John Mitchell Sees Similarities To Defensive Line Of The 00s
Pittsburgh Steelers defensive line coach John Mitchell has, over the years, helped to put himself in the position of not being dependent upon youth and inexperience when it comes to cobbling together a starting lineup.
The veteran position coach—who is also an assistant head coach—has been in Pittsburgh since 1994, and for the vast majority of that time, he has been able to line up a trio of veterans down in the trenches of the defensive front.
Most recently, of course, the Steelers found some stability with Aaron Smith, Brett Keisel, and Casey Hampton. But those three were once the neophytes that Mitchell currently sees in front of him, now that all three are gone:
This reminds me of when I got here in 1994. They had some players here when I got here, Gerald Williams and Joel Steed. When those guys left, hey, we got Aaron Smith. Then we get Casey Hampton, Chris Hoke. Then we got Brett Keisel. In free agency we got Travis Kirschke. We all grew together and then got to be good football players.
And things are starting to look familiar. “I’m excited about what I have to work with”, he said. “I have some talent. It’s my responsibility to get the best out of them. I hope we can grow together over the next four or five years”.
Of course, one of the ways in which Mitchell believes that he gets the best out of his young players is not to play them before he believes they’re ready, and that includes some high standards for basic scheme competence.
The process of attaining that basic competence begins in earnest right about now, and continues through training camp and the preseason. But before the pads come on, there is still work to be done for the “big guys” up front:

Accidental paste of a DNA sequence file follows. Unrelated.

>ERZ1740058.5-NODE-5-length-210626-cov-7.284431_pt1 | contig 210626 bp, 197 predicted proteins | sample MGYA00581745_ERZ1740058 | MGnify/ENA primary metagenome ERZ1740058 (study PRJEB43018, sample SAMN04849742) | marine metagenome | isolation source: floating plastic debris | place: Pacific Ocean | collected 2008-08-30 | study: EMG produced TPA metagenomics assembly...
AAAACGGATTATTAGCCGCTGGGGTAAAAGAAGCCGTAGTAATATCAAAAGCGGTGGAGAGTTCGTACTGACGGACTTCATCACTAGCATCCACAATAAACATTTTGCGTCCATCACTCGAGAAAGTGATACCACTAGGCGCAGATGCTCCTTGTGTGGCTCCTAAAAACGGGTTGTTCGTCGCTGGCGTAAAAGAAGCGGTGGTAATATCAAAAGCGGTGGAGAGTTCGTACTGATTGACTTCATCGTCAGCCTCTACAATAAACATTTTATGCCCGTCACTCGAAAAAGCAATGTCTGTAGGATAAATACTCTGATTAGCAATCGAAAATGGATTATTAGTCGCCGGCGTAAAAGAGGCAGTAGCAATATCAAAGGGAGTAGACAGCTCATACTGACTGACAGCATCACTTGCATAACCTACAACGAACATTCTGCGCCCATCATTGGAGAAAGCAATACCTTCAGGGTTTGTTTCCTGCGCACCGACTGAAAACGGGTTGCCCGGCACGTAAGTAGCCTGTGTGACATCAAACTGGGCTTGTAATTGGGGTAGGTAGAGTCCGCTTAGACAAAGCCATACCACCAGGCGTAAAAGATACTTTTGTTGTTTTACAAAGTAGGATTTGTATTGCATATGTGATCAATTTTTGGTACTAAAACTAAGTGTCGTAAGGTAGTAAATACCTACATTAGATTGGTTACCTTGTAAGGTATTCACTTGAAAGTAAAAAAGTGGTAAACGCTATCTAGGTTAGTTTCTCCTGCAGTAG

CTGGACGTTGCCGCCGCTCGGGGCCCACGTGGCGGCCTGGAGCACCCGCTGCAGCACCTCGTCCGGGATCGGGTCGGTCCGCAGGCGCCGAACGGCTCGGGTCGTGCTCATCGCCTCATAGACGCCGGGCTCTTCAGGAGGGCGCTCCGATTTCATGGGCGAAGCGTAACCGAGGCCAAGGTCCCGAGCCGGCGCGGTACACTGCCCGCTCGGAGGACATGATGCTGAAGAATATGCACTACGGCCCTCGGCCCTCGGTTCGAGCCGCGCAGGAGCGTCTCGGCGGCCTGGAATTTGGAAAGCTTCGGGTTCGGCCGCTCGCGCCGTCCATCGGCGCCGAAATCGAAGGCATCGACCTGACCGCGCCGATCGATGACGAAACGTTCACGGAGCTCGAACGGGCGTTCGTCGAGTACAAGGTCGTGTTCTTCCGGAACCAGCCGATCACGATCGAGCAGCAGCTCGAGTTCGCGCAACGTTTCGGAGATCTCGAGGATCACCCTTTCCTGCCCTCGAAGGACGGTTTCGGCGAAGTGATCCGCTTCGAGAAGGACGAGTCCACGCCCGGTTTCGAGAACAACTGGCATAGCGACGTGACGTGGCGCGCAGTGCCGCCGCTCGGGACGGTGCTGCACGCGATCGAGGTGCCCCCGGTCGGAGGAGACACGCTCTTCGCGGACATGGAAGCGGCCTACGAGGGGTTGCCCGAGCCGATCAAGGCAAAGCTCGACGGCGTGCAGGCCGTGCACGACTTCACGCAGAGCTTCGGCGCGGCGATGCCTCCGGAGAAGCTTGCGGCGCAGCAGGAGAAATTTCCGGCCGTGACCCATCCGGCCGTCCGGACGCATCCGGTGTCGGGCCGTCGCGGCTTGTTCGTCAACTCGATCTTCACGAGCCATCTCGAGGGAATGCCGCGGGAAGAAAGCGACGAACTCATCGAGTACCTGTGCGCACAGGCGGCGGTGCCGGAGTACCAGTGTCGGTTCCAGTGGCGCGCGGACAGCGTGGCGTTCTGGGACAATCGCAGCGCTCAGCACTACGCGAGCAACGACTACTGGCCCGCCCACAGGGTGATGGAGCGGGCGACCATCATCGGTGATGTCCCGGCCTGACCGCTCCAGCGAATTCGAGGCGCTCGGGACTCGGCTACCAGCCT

With no pads, the things you want to do, especially for a defensive front right now, the big guys, you want them to stay down with a good pad level, use your hands and run to the ball. The best thing we’ve done in this camp with the big guys is staying low and running to the ball. They’ve been running 20, 25 yards downfield every play. I want them to get in football shape because that’s what it takes.
Mitchell likes the early signs that he is getting out of his young group of linemen, such as Stephon Tuitt, Daniel McCullers, Brian Arnfelt, and Nick Williams. But whether or not any of them will help contribute to the next Smith-Hampton-Keisel trio will not be set in stone any time soon.
Remember, even Smith did not start in his first season. It took Keisel several years before he cracked the starting lineup. Mitchell knows that the likelihood of the likes of Tuitt and Arnfelt being up to his standards technically to start on his line this year is slim, and that’s why the Steelers brought in a veteran in Cam Thomas.
As far as Mitchell is concerned, Tuitt is a senior in college this year, and he expects him to play that way this. And Mitchell will play him, when he’s ready, and when there’s a place for him.
But while Tuitt himself might embrace the pressure of comparisons to Smith, whose spot he figures eventually to inherit, his defensive line coach means to protect him from his own expectations. As for now, it’s still a feeling out process:
“I’m excited about guys running to the ball. After that we’re going to find out what they know when sweat is coming down into their eyes when they’re tired and they’ve been in there for eight or nine plays (in training camp). We’ll find out what kind of football players we have at the defensive line”.